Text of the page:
On June 11, Congress held its first hearing on the Healthy Families Act, (HFA - H.R. 2460), a bill that would require employers with 15 or more employees to provide paid sick leave. The HFA would allow employees to earn one hour of sick leave for every 30 hours worked, to a maximum of 56 hour per year. While the leave would carry over from one year to the next, employers would not be required to allow employees to accrue more than 56 hours at a time. Employees would begin earning the leave on their first day and would be eligible to use the leave after working for 60 days. Also, the bill would allow part-time workers to earn paid sick leave at the same rate – 1 hour of leave for 30 hours worked.

Rep. Lynn Woolsey chaired the House Education and Labor Subcommittee hearing with 6 witnesses testifying if favor of the bill, including 2 members of Congress, and 2 witnesses opposed to the bill. China Miller Gorman, Chief Operating Officer for the Society for Human Resource Managers, testified that companies should be able to decide for themselves on how to establish and implement paid leave programs and that a one-size fits all mandate, like the Healthy Families Act, would not work. Ranking Member Rep. Tom Price, M.D. (R-GA) echoed those concerns and said the bill “represents the intrusion of the federal government into the benefits and policies of millions of companies, large and small.” The bill was re-introduced this Congress by Rep. Rosa DeLauro (D-CT) on May 18 and in the Senate by Sen. Ted Kennedy (D-MA) on May 21. It is unclear how quickly Congress will move the bill through the legislative process, considering the busy schedule they face on with many high profile issues being considered this summer. CUPA-HR will continue to monitor the issue closely.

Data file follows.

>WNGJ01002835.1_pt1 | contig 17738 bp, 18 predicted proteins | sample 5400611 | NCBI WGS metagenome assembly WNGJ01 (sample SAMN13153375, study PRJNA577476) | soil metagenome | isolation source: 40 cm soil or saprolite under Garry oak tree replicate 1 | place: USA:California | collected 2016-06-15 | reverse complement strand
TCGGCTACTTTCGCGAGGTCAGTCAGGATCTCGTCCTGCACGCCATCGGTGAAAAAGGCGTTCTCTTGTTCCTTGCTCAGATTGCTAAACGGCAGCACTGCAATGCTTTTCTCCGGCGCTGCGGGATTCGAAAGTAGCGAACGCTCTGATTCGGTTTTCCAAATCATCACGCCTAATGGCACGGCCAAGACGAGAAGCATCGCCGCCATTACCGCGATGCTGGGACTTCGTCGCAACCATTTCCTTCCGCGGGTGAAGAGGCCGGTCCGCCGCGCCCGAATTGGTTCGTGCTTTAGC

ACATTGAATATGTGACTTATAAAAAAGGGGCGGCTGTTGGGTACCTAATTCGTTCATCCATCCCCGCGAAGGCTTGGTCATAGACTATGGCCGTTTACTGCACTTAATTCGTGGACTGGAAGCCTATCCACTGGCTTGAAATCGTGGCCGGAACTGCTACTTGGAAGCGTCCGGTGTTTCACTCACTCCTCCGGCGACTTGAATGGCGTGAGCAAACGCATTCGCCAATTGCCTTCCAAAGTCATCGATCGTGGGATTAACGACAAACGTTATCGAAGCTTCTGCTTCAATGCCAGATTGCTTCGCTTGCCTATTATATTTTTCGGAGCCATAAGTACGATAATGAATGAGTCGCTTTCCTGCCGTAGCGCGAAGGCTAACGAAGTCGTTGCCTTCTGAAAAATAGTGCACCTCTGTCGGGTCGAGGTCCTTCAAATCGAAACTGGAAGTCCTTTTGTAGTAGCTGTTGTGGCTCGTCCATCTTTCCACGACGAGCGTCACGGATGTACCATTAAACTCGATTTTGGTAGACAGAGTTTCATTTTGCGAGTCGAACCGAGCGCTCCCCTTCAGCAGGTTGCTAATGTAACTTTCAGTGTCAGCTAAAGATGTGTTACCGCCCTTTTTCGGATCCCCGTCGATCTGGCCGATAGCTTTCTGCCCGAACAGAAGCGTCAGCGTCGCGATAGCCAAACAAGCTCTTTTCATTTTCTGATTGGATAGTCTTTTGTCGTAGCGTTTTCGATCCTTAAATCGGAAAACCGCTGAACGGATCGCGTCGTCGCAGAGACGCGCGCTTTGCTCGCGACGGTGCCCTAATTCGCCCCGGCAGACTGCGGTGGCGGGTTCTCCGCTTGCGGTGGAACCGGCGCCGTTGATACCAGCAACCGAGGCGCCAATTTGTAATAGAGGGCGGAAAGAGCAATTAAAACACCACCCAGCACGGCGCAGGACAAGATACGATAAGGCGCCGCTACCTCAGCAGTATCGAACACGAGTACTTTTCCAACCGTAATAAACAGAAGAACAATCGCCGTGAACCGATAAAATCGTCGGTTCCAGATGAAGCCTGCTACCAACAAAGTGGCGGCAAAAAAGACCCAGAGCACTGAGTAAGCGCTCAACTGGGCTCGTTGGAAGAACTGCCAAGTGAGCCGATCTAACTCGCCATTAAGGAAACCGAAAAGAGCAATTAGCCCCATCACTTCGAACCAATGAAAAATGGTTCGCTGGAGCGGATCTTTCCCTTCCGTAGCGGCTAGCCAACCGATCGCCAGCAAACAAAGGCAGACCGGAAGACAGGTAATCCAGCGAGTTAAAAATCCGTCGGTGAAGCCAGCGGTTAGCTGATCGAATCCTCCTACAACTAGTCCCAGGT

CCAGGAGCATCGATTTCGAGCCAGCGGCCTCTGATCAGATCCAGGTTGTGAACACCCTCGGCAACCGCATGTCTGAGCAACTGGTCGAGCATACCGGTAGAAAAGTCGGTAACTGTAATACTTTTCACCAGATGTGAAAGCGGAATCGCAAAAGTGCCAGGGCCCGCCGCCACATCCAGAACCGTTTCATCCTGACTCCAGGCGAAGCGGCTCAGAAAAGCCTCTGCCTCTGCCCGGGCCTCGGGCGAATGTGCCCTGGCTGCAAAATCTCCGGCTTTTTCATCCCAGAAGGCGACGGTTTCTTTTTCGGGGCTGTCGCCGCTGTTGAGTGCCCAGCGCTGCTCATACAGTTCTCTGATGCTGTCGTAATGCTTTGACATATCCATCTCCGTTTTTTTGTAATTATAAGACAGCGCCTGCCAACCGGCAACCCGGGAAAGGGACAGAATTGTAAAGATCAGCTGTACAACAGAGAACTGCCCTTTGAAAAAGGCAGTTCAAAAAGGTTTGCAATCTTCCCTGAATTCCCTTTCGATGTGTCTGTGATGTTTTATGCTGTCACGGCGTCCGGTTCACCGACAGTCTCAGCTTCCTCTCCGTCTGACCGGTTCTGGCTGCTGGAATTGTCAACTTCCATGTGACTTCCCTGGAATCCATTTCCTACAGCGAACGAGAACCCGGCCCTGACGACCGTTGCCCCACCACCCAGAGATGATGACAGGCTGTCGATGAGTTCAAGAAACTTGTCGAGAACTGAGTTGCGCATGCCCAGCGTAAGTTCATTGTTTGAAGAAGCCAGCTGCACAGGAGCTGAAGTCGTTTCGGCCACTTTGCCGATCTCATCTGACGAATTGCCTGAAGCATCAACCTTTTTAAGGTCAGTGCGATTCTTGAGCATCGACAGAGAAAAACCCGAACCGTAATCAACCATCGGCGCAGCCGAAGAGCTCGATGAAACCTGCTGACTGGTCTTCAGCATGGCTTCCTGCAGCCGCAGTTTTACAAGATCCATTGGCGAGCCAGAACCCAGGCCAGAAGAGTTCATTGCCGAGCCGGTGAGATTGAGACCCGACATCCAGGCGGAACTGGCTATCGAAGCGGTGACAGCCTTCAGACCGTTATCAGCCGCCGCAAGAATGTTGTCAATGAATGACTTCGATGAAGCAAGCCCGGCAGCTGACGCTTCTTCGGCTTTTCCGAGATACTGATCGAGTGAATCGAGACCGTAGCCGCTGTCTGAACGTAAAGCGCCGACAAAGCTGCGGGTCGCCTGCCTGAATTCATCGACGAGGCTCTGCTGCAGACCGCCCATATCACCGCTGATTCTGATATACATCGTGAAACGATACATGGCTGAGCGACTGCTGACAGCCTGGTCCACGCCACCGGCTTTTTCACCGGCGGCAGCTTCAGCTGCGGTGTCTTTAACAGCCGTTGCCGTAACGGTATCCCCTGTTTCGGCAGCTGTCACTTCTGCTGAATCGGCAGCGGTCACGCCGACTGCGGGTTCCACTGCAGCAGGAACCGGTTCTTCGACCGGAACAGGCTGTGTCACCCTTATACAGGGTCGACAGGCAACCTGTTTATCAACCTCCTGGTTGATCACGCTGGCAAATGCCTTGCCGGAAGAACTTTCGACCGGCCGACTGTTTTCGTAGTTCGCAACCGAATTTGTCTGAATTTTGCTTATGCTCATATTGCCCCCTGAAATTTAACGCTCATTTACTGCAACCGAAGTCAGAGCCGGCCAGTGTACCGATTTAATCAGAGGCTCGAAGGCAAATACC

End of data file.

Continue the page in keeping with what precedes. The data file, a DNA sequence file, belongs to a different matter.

NLRB Regional Director Rules That Medical Interns Are Employees